What's not worth cheering for, however, is the portrayal of Washington, DC, in "The Event." For those of you too hypnotized by John Wall's "Dougie" (that sounds unintentionally dirty), "The Event" is a new television show that combines all the absurdness of "24" with all the 'tardness of "LOST." (I can't wait to find out it's all due to a Hot Tub Time Machine in a cave again...)

Sure, the mystery, sci-fi storyline may seem enticing at first, but a closer look at how this show handles details makes me automatically lose faith. At one point in the last episode they make reference to the Metro. Someone gets on the Metro at Farragut North and sets off east. The next thing we hear is, "She just passed the Van Ness station. The next station is two miles, Metro Center." Uh, really? I mean, just a quick Google and the writers could've avoided that amazingly illogical statement. Why would someone get on at Farragut North, then travel WEST to Van Ness before then traveling east to Metro Center and eventually Chinatown?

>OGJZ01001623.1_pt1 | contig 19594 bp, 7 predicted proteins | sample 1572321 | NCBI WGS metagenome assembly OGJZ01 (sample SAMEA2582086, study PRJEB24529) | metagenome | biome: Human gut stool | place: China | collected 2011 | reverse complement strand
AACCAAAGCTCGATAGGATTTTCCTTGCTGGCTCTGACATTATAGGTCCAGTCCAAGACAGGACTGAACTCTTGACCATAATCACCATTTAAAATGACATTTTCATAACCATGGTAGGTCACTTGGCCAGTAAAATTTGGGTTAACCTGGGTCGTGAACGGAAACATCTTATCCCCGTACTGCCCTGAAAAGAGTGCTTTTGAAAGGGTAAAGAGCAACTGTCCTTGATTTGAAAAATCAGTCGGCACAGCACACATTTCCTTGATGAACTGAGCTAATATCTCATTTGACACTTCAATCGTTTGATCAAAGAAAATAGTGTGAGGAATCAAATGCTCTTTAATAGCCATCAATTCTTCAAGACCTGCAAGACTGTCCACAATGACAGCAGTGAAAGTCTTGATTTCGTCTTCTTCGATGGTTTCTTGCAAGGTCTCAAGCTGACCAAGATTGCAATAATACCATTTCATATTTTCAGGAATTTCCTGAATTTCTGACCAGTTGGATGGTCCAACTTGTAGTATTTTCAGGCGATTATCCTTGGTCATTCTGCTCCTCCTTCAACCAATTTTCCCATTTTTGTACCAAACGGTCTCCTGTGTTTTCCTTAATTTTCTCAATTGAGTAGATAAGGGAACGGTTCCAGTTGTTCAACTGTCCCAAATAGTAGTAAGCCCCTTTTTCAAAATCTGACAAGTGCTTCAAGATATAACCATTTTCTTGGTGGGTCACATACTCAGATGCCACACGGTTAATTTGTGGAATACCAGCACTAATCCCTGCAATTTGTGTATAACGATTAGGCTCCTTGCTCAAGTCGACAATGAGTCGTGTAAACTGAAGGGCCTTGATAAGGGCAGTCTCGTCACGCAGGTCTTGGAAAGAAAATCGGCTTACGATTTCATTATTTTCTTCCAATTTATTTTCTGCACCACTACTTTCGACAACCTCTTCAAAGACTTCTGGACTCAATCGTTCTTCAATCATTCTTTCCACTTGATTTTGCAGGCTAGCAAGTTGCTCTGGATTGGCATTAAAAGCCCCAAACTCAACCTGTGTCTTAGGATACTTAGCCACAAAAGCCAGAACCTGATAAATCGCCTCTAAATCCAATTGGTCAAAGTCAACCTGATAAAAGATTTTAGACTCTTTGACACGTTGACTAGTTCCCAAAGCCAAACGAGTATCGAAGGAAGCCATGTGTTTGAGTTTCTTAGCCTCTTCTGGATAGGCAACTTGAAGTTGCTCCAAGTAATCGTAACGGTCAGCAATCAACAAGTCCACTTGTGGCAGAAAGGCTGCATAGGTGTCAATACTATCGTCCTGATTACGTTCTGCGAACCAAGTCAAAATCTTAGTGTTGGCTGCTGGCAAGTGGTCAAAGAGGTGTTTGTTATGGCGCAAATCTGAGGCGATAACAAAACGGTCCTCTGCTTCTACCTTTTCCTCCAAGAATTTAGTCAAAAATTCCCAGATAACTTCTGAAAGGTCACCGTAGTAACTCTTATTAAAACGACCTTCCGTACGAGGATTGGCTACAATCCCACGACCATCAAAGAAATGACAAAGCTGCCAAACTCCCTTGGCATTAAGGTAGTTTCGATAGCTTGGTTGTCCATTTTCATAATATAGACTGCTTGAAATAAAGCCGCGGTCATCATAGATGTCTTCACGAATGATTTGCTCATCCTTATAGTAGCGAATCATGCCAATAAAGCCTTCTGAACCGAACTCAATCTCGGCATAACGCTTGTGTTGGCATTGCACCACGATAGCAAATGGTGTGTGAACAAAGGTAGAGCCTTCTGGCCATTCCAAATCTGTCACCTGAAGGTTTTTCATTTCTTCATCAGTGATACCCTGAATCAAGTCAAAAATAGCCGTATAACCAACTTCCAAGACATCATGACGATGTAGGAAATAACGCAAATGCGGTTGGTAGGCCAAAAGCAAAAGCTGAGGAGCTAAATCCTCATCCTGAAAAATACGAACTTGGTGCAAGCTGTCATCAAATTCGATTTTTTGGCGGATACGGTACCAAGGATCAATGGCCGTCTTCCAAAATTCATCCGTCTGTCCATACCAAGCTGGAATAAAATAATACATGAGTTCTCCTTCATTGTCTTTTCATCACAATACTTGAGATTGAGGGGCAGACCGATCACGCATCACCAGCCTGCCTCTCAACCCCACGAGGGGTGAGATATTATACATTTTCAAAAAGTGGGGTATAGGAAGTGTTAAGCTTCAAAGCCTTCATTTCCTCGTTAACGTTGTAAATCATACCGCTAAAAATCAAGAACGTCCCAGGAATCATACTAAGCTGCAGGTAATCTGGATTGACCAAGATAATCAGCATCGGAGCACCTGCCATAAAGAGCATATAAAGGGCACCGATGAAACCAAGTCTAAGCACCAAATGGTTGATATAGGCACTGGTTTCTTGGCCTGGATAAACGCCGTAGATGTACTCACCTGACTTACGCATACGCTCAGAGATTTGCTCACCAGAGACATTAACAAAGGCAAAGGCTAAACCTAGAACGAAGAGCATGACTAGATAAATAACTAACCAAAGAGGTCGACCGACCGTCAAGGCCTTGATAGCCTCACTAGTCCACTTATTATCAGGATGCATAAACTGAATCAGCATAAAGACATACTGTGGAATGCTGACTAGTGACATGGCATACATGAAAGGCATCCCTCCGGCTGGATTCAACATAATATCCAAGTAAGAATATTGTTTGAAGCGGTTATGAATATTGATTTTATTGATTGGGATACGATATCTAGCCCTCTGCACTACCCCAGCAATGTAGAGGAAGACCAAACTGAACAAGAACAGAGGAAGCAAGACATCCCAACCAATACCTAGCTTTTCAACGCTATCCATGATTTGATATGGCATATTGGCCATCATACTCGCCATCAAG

Also, this is what the Metro car looks like:

I mean, really, if they can't even get something as simple as the order of the stations or the design of a typical DC Metro correct, how am I going to believe they're going to be able to resolve such a complicated storyline?

But that's not all! Didn't you see? Chinatown looks like this now in TV land:

Look, I wish Chinatown looked like that. I would LOVE to see a legitimate newsstand in this city, but alas, that doesn't exist. I mean, really, who did the research for the set for this show? A toddler? An intoxicated toddler? A blind intoxicated toddler? Because it's just wrong. And like I said, if a multimillion-dollar production crew can't understand that, at the very least, a few thousand dollars worth of stock footage would've been a good idea, then I really can't see how this show expects me to care about it. As far as I'm concerned, a more interesting storyline would be for a scientists to harness the aliens' anti-aging gene and market it to the public-at-large. How would living five times as long as we do now change our way of life? Now, that's a show. I'm going to set it in Miami and use footage of Anchorage to portray it. Now, all I need is a intoxicated blind toddler to ignore all the important details. I smell an Emmy!